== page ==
When the Gong Rings

A Fire History of Charleston, Illinois

 

 

108. FIRE LOG

1960


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NEW FIRE STATION, RARDIN BUILDING FIRE HITS SQUARE

 

 

OLD FIREHOUSE TORN DOWN; CFD MOVE TO 11TH & MADISON TEMPORARY QUARTERS

 

       My memory is all I have to tell of the old firehouse being torn down. It just happened. The city and the square merchants were wanting new parking lots. Charleston wanted a new fire department building, better designed to hold the larger modern pumpers, and a "future" 100 ft. aerial truck. The city had architects design a new building complex including a city hall, police department and fire department at 10th and Madison, Only the fire department portion would be completed. Until the new building would be completed on Nov. 4, 1961, the fire department operated out of the old Blackford Buick garage (presently Grimes Dodge Service Department at 11th Street and Madison). With the move to this single floor building, the brass pole tradition would be gone forever in Charleston. Phone lines into the temporary quarters would allow use of the gong as usual. The quarters were large and drafty, but served well.  Wright's Cafe was next door in the adjoining building. I can remember eating a lot of good meals in that busy restaurant.

 

FIRE CALLS CONTINUE REGARDLESS OF WHERE THE STATION IS LOCATED
       January 7, I960- East side of square
threatened. Fast thinking and a good strategy of fire-fighting saved the group of buildings on the east side. A fire was burning at 5:20 P.M. in Snyder Tailoring Shop, when firemen arrived. Much like the earlier Morris 5 8E 10 fire, a later call would have been too late. No one would have been around to notice. A Higgins boy noticed smoke coming from windows in the alley. Captain Melvin Taylor said, "He talked to us in a calm voice, told us exactly where the trouble was. It is a great help when we know exactly where to go."

 

 

STRATEGY FOR FIREFIGHTING INITIATED

       Strategy in fighting fires on the square is to spot an engine in the front and one in the alley. "We could see a bad blaze through the back door," Taylor said "The room was filed with smoke. One crew entered through the front door, passed through the Squire Shop occupying the front half of the building. Right behind the dividing partition is a stairway leading to storage rooms above. The fire was blazing up the stall's. "I inspected the building two weeks ago," Captain Taylor said.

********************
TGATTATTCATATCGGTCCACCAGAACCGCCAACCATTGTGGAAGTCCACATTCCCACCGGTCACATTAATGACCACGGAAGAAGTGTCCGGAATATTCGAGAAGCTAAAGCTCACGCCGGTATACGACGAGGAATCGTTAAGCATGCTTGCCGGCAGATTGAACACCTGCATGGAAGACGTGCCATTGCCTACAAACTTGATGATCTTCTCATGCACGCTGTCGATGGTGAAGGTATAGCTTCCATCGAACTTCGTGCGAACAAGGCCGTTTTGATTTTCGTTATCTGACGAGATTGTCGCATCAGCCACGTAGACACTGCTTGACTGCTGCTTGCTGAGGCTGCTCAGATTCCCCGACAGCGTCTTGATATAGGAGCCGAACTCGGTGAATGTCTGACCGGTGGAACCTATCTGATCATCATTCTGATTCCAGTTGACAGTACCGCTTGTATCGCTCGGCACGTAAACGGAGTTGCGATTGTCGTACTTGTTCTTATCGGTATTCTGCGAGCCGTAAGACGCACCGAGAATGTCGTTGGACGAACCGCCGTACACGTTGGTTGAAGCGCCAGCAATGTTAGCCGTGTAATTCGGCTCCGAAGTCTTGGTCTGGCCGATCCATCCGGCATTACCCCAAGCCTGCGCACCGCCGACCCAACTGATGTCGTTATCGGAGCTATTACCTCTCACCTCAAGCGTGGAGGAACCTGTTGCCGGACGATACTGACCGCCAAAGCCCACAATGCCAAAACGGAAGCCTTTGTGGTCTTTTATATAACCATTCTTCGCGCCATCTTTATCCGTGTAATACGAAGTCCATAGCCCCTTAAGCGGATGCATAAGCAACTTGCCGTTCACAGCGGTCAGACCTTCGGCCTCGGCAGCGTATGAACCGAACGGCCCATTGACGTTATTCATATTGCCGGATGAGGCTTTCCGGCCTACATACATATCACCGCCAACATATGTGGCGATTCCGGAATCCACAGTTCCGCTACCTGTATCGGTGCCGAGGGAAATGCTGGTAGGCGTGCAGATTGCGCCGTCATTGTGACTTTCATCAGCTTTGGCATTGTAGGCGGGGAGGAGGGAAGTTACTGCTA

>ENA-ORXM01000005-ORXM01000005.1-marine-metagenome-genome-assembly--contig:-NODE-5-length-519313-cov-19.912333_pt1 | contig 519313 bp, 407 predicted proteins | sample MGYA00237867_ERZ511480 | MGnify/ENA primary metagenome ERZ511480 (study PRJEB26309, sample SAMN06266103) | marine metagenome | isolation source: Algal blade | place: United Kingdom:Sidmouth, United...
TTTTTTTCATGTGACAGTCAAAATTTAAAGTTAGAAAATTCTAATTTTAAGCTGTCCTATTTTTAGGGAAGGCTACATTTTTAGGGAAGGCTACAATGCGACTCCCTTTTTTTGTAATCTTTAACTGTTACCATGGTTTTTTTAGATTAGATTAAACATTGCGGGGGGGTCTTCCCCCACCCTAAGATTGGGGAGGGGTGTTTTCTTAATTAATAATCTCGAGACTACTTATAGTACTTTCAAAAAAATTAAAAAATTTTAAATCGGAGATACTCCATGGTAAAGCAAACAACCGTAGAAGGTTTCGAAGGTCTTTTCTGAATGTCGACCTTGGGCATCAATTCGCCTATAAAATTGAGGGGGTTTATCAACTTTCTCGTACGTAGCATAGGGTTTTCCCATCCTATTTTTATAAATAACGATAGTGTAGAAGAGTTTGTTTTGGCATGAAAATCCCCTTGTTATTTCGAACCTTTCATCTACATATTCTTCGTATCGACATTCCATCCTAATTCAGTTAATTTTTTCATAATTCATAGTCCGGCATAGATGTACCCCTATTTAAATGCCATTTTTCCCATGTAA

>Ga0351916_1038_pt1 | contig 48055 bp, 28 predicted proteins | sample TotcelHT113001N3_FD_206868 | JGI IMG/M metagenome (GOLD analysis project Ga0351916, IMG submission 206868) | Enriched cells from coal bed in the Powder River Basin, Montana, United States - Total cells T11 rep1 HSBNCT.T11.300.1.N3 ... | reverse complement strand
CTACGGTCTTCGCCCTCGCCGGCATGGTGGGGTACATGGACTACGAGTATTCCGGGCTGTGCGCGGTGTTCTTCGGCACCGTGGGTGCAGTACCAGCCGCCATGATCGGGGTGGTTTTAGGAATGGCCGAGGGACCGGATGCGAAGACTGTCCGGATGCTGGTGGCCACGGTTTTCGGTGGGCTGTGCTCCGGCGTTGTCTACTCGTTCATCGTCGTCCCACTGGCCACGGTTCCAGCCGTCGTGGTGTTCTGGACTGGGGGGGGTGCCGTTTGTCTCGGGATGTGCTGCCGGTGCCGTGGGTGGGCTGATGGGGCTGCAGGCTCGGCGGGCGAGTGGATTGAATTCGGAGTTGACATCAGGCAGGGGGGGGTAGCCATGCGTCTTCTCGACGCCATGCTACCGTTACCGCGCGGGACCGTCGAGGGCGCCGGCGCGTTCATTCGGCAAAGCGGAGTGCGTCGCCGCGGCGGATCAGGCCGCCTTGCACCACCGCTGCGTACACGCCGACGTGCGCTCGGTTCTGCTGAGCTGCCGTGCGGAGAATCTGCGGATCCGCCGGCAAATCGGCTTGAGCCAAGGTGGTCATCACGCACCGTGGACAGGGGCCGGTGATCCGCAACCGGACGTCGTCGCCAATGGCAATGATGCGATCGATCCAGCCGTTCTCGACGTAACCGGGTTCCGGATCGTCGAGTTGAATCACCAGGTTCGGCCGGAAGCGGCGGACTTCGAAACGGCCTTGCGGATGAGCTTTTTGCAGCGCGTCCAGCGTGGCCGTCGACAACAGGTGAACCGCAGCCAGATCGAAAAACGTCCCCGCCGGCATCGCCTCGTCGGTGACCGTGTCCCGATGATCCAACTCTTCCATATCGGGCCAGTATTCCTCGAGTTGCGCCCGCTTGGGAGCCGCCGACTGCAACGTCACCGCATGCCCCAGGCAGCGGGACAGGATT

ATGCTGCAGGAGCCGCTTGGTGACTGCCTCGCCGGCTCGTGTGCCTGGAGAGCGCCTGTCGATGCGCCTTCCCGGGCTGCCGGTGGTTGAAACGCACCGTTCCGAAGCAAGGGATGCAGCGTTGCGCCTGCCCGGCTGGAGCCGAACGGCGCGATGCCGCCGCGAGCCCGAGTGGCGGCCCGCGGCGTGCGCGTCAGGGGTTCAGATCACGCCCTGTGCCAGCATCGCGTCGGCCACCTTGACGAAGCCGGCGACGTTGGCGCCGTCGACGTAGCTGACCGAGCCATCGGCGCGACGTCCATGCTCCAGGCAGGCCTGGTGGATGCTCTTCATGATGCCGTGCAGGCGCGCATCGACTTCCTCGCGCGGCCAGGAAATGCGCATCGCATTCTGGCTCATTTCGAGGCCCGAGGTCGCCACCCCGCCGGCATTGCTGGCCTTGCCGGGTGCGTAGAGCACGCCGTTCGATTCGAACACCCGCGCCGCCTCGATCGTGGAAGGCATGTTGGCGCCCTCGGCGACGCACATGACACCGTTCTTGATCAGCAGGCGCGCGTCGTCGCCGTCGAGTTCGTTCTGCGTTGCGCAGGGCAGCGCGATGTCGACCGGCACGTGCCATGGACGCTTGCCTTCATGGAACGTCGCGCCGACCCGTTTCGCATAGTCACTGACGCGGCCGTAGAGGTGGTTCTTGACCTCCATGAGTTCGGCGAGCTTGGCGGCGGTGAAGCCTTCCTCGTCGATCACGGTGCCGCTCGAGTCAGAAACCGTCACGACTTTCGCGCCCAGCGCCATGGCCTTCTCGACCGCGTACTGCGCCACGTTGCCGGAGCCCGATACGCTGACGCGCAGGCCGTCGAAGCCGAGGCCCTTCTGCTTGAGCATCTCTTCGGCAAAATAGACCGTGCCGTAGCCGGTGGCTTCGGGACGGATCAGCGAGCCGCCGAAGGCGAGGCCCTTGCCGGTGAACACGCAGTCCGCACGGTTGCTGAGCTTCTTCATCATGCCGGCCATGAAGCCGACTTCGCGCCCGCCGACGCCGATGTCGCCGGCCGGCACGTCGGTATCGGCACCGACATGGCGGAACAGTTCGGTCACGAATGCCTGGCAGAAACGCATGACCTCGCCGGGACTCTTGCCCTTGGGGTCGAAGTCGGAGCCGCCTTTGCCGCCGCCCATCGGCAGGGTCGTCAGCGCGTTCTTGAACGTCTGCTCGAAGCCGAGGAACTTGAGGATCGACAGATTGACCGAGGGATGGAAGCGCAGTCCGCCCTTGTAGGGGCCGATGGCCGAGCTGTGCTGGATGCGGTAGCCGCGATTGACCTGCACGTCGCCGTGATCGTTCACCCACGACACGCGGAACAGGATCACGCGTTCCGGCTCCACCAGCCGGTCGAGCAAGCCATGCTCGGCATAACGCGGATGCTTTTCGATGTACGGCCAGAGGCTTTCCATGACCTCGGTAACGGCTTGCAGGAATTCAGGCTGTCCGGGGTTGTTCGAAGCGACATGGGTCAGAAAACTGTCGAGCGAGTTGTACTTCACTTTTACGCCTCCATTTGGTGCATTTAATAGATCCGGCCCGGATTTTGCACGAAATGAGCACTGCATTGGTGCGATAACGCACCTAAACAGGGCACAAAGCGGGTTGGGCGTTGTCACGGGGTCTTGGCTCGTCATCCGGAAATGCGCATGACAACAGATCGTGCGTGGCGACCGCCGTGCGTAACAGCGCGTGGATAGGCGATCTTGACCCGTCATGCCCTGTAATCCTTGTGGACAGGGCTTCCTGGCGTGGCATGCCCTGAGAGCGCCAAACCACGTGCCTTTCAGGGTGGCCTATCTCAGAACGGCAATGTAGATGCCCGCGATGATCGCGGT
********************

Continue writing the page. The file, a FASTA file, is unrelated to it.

We knew what we were getting into. Wre could see the blaze, he said, "We had a lot of luck," Tayior said. "We have good equipment, five hundred gallons of water was ready in the tank, and a 1 1/2 inch hose available immediately." Within five or ten minutes all flames were quelled. Off duty firemen responded to the call quickly. All nine men jumped on the job at once. The smoke was overpowering. All firemen in the building wore masks. They threw out smoldering materials. Cloth dries out and begins smoldering again.  Fumes from synthetic fabrics is lethal. The last truck cleared from the area at 8;45 P.M. After that, all night fire watch was kept. Snyder's shop was completely ruined. The way firemen put it is "heavy structural damage in the rear," "Hardly more than a thousand gallons of water was used," Captain Taylor said. He said there was no water damage in the Squire shop, only intense smoke damage. The Eagles Club nearly overhead was filled with smoke. Smoke damage occurred in most nearby businesses.  The Mattoon Fire Department offered help by radio at a moment's notice. Volunteer firemen were of great help.

"FIREMEN ARE WORTH EVERY CENT
. . .as Police Chief Pauley was quoted about this fire.   Commissioner Thomas said they did a "fine job. They helped save the square,"